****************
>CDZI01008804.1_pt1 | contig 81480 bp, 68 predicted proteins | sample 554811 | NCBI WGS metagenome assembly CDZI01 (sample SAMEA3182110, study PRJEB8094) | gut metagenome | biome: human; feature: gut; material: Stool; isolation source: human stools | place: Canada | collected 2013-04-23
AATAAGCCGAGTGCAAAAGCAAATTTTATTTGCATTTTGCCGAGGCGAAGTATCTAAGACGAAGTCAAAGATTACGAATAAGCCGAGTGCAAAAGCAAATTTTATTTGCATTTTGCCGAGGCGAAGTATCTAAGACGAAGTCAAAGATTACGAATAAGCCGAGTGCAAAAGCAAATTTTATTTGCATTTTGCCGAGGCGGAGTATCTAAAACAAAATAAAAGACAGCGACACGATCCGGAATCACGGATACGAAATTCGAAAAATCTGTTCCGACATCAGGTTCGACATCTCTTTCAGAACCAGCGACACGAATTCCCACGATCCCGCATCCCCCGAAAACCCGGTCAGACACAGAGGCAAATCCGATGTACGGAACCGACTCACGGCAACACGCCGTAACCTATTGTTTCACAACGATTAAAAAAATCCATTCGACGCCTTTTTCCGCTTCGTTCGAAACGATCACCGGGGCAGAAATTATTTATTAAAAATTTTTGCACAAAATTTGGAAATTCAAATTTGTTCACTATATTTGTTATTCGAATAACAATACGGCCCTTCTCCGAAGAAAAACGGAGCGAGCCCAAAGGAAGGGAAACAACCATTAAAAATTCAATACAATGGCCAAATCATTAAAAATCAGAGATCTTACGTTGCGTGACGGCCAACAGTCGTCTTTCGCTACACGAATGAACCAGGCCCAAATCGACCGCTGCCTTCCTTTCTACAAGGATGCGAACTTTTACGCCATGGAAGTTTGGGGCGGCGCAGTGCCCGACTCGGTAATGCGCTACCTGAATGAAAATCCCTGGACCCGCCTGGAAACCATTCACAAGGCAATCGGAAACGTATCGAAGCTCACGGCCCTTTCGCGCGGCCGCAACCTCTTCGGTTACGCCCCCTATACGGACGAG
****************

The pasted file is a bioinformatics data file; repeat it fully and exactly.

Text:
>CDZI01008804.1_pt1 | contig 81480 bp, 68 predicted proteins | sample 554811 | NCBI WGS metagenome assembly CDZI01 (sample SAMEA3182110, study PRJEB8094) | gut metagenome | biome: human; feature: gut; material: Stool; isolation source: human stools | place: Canada | collected 2013-04-23
AATAAGCCGAGTGCAAAAGCAAATTTTATTTGCATTTTGCCGAGGCGAAGTATCTAAGACGAAGTCAAAGATTACGAATAAGCCGAGTGCAAAAGCAAATTTTATTTGCATTTTGCCGAGGCGAAGTATCTAAGACGAAGTCAAAGATTACGAATAAGCCGAGTGCAAAAGCAAATTTTATTTGCATTTTGCCGAGGCGGAGTATCTAAAACAAAATAAAAGACAGCGACACGATCCGGAATCACGGATACGAAATTCGAAAAATCTGTTCCGACATCAGGTTCGACATCTCTTTCAGAACCAGCGACACGAATTCCCACGATCCCGCATCCCCCGAAAACCCGGTCAGACACAGAGGCAAATCCGATGTACGGAACCGACTCACGGCAACACGCCGTAACCTATTGTTTCACAACGATTAAAAAAATCCATTCGACGCCTTTTTCCGCTTCGTTCGAAACGATCACCGGGGCAGAAATTATTTATTAAAAATTTTTGCACAAAATTTGGAAATTCAAATTTGTTCACTATATTTGTTATTCGAATAACAATACGGCCCTTCTCCGAAGAAAAACGGAGCGAGCCCAAAGGAAGGGAAACAACCATTAAAAATTCAATACAATGGCCAAATCATTAAAAATCAGAGATCTTACGTTGCGTGACGGCCAACAGTCGTCTTTCGCTACACGAATGAACCAGGCCCAAATCGACCGCTGCCTTCCTTTCTACAAGGATGCGAACTTTTACGCCATGGAAGTTTGGGGCGGCGCAGTGCCCGACTCGGTAATGCGCTACCTGAATGAAAATCCCTGGACCCGCCTGGAAACCATTCACAAGGCAATCGGAAACGTATCGAAGCTCACGGCCCTTTCGCGCGGCCGCAACCTCTTCGGTTACGCCCCCTATACGGACGAG